Cutting through the complexities of doing business in India – a country of paradoxes
By Sunit Jilla, intercultural expert, Farnham Castle Intercultural Training
India has become a prime target for FTSE 100 companies – with British companies such as JCB (J C Bamford Excavators Ltd) reaping the benefits of conducting business in this land of contrasts.
Ranked 14 out of 189 countries by the World Bank for ease of doing business, India is a country in transition and is effectively several countries in one. It has 22 languages and, of its 1.2 billion rising population in 29 states, about 45 per cent are aged 15-25.
A paradox in which the modern and traditional co-exist – and where extreme wealth sits alongside abject poverty – being open minded and understanding and respecting religious and regional cultural diversities are vital for UK companies seeking to trade there.
India’s wealth of opportunities for western countries includes investing in recycling and water sanitation and setting up call centres. Although Hindi is the national language, English is most commonly spoken in business.
Follow these tips to maximise the wealth of trading opportunities:
- Hospitality and family are very important and it is very important to build trust with your Indian hosts. Business contacts and colleagues will expect you to develop relationships with them and their families, and not rush straight into business dealings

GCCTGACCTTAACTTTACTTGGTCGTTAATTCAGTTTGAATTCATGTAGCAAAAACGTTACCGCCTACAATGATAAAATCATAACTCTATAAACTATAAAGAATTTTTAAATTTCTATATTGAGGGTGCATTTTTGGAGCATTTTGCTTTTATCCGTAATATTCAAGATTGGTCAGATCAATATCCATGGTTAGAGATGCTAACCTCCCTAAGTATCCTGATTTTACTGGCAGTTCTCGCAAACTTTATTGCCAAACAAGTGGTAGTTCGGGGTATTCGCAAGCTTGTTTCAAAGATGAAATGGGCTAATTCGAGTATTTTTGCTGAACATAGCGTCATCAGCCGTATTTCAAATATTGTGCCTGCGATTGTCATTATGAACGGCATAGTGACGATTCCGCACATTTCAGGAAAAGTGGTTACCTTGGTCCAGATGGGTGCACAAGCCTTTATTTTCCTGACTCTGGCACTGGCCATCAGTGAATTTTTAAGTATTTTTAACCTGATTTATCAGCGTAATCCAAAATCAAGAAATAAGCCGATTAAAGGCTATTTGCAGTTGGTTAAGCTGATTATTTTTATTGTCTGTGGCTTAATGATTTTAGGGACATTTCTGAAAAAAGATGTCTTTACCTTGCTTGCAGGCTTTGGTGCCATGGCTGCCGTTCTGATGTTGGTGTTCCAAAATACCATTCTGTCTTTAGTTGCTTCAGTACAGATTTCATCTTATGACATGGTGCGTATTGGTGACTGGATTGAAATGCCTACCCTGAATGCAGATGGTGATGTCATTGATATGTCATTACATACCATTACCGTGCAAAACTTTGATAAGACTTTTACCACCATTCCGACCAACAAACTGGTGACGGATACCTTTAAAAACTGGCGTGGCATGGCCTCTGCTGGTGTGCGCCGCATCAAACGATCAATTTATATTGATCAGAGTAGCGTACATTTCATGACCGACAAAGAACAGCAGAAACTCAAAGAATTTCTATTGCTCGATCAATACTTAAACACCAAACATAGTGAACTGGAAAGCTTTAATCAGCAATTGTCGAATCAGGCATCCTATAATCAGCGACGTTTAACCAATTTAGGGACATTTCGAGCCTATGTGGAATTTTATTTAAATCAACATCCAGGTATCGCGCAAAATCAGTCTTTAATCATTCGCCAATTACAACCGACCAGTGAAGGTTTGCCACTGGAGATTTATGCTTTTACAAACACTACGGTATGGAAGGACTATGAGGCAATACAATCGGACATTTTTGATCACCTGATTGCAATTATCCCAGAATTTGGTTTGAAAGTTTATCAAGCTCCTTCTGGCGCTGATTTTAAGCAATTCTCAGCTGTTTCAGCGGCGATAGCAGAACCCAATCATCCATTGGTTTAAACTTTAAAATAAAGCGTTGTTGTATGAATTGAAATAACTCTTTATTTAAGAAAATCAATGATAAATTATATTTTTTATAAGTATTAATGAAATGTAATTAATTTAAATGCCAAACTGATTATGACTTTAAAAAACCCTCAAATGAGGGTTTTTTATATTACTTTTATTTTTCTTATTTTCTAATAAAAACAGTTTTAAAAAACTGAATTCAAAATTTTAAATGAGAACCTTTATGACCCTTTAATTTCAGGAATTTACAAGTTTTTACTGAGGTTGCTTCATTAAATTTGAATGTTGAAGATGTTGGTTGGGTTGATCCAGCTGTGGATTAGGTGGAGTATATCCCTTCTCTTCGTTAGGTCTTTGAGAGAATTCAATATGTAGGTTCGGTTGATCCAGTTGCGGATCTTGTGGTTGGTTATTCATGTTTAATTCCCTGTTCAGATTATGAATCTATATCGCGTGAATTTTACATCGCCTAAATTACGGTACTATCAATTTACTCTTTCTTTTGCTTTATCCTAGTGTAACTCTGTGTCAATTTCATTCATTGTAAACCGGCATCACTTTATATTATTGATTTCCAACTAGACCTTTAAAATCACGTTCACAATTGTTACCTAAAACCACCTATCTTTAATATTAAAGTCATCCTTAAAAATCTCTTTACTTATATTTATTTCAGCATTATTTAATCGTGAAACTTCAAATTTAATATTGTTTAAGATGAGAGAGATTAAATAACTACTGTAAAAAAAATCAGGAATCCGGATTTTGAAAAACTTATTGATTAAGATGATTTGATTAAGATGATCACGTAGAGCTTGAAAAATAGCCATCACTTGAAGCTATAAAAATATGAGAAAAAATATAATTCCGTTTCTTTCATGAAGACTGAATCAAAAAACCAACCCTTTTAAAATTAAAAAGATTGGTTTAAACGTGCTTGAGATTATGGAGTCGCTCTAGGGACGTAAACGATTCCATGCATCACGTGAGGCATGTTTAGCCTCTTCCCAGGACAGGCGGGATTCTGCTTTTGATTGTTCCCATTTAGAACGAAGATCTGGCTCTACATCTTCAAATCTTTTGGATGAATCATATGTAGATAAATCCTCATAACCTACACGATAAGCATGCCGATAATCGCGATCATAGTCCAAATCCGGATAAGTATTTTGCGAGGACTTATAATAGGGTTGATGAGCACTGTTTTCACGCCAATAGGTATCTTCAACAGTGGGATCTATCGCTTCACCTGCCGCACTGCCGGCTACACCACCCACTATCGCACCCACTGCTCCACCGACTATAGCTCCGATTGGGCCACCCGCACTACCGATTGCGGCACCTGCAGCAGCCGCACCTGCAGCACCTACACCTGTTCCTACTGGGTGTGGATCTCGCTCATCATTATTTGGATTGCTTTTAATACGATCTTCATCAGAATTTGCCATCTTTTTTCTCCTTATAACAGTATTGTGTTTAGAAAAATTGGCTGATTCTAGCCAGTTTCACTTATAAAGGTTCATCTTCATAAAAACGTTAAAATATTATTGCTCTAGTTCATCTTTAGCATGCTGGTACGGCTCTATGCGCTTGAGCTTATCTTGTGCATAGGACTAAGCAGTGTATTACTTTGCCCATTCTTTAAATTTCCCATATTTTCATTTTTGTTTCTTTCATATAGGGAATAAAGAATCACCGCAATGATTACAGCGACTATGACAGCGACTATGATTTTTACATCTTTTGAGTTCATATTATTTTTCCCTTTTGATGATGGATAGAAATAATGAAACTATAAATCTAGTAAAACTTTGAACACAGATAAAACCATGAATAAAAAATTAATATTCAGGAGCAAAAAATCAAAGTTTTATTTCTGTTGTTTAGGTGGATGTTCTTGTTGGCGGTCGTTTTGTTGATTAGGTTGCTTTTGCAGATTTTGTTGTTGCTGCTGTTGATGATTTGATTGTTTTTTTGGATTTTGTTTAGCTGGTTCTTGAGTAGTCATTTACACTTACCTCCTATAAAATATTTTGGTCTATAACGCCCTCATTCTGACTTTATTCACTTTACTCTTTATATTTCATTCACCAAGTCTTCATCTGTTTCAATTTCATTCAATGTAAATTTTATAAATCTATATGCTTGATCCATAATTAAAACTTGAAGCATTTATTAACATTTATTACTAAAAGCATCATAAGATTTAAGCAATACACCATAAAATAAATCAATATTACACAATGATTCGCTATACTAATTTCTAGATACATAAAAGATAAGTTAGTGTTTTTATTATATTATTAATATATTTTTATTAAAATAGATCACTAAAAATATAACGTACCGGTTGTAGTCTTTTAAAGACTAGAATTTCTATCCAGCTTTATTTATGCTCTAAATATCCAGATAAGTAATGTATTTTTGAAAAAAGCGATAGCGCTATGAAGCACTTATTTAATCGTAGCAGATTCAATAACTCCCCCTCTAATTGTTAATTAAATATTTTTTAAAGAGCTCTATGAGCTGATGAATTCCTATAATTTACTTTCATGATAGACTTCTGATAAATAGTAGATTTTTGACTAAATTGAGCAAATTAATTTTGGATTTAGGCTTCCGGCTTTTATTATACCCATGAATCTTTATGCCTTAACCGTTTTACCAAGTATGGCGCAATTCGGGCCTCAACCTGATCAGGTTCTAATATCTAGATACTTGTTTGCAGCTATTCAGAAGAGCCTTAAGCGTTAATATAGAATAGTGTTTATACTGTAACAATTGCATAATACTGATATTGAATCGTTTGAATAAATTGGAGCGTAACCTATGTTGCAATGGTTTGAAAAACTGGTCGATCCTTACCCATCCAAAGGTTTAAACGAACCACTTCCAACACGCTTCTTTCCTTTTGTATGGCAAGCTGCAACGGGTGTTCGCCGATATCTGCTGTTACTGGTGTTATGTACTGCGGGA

- India is very status driven – hierarchy plays an important part so find out who is senior and who is junior and who is expected to speak at business meetings
- Indians like to save face and will convey messages without trying to cause offence. This may make communication challenging so ask open questions to find out exactly what is being said
- India’s infrastructure is struggling to cope with its rising population so don’t expect to be able to schedule multiple meetings due to logistics challlenges
- Expect delays and be patient – time is viewed differently in India so you need to be flexible. If a meeting overruns it is considered disrespectful to leave before it has finished
- Practice your negotiation skills – negotiating is an integral part of the Indian culture where challenging everything from hospital fees to the price of vegetables is expected
- Be prepared for bureaucracy – everything takes longer than in the West
- India is a very diverse country in transition, so be prepared to change your views and avoid a ‘one size fits all’ stance. Whether dealing with Microsoft or the government, adapt your approach accordingly
- Never underestimate the role of religion. Hinduism, Sikhism, Islam, Buddhism and Jainism are the main faiths and it critical to remember and respect key festivals such as Eid, Ramadan and Diwali
- Be aware of the thriving Indian caste system, even though it’s unlikely that you will come across it in professional dealings, it is still prevalent in traditional Indian culture
For more information call +44 (0)1252 720419 or visit www.farnhamcastletraining.com
Topics: Getting Started